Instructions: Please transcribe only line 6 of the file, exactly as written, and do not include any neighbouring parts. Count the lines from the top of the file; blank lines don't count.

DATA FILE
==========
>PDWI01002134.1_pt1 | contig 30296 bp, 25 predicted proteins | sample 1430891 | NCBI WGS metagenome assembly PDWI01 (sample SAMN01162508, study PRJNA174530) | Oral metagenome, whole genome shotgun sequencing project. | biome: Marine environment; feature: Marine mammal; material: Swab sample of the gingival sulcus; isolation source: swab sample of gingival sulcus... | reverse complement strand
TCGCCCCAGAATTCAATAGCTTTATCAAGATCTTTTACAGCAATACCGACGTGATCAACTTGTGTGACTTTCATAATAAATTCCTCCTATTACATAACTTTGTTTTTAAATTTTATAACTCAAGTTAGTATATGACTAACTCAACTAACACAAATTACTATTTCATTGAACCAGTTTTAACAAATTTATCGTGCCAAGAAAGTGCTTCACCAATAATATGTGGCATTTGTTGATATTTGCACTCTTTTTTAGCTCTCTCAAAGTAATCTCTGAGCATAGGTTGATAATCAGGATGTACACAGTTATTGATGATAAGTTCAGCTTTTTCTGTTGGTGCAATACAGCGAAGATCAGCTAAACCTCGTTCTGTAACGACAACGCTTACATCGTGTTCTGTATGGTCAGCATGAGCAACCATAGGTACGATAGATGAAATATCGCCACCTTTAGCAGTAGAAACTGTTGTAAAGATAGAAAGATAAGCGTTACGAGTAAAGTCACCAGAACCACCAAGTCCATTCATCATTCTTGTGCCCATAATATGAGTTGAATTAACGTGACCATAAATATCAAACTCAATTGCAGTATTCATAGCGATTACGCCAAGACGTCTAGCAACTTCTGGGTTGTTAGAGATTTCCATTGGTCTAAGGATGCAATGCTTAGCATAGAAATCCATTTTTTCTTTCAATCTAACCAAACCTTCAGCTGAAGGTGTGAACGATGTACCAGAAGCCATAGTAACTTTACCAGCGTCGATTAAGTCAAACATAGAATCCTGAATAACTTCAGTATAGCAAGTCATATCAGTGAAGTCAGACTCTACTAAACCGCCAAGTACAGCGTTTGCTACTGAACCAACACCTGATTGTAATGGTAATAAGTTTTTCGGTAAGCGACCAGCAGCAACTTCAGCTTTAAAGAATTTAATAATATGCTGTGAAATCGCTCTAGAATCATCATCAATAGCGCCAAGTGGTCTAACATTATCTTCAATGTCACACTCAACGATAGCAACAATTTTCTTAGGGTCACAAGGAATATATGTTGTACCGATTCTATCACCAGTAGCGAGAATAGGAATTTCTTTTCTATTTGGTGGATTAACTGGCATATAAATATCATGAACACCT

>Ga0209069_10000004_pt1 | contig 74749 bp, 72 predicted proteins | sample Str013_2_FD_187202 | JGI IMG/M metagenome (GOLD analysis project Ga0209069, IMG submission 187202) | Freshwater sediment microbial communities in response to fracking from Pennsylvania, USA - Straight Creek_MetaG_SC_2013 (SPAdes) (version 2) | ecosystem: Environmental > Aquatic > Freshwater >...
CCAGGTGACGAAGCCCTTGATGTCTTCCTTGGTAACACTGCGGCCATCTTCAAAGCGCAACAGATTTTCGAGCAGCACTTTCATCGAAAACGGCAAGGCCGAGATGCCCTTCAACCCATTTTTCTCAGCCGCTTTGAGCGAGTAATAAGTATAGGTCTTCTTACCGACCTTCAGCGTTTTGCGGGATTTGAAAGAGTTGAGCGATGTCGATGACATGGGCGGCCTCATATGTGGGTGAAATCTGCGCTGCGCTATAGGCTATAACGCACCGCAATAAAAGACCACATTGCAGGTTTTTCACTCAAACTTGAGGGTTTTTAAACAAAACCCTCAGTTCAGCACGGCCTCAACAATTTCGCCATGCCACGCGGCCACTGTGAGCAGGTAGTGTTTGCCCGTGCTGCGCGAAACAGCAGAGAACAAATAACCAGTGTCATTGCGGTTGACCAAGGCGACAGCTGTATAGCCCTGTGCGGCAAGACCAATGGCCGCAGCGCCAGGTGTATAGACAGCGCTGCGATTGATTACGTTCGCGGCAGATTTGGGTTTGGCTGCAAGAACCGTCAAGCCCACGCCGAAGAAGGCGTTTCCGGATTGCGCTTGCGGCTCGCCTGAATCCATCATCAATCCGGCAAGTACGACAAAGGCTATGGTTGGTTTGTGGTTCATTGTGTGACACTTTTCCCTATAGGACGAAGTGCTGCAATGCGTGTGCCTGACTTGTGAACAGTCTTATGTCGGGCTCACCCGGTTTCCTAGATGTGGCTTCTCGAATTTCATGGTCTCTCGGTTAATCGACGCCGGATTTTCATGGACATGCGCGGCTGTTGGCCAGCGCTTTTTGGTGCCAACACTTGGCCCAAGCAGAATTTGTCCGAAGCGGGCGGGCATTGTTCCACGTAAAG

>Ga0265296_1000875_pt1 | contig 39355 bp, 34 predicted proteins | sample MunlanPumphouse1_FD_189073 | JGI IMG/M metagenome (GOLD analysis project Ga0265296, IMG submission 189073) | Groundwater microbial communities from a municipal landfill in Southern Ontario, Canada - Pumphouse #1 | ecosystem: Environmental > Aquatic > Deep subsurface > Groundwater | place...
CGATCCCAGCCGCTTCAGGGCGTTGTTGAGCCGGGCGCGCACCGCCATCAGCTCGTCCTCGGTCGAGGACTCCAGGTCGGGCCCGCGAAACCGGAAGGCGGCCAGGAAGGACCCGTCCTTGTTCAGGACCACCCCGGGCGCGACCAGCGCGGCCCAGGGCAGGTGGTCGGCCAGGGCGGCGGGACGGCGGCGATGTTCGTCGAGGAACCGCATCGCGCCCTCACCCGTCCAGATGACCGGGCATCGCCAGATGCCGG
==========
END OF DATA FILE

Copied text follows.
CGATCCCAGCCGCTTCAGGGCGTTGTTGAGCCGGGCGCGCACCGCCATCAGCTCGTCCTCGGTCGAGGACTCCAGGTCGGGCCCGCGAAACCGGAAGGCGGCCAGGAAGGACCCGTCCTTGTTCAGGACCACCCCGGGCGCGACCAGCGCGGCCCAGGGCAGGTGGTCGGCCAGGGCGGCGGGACGGCGGCGATGTTCGTCGAGGAACCGCATCGCGCCCTCACCCGTCCAGATGACCGGGCATCGCCAGATGCCGG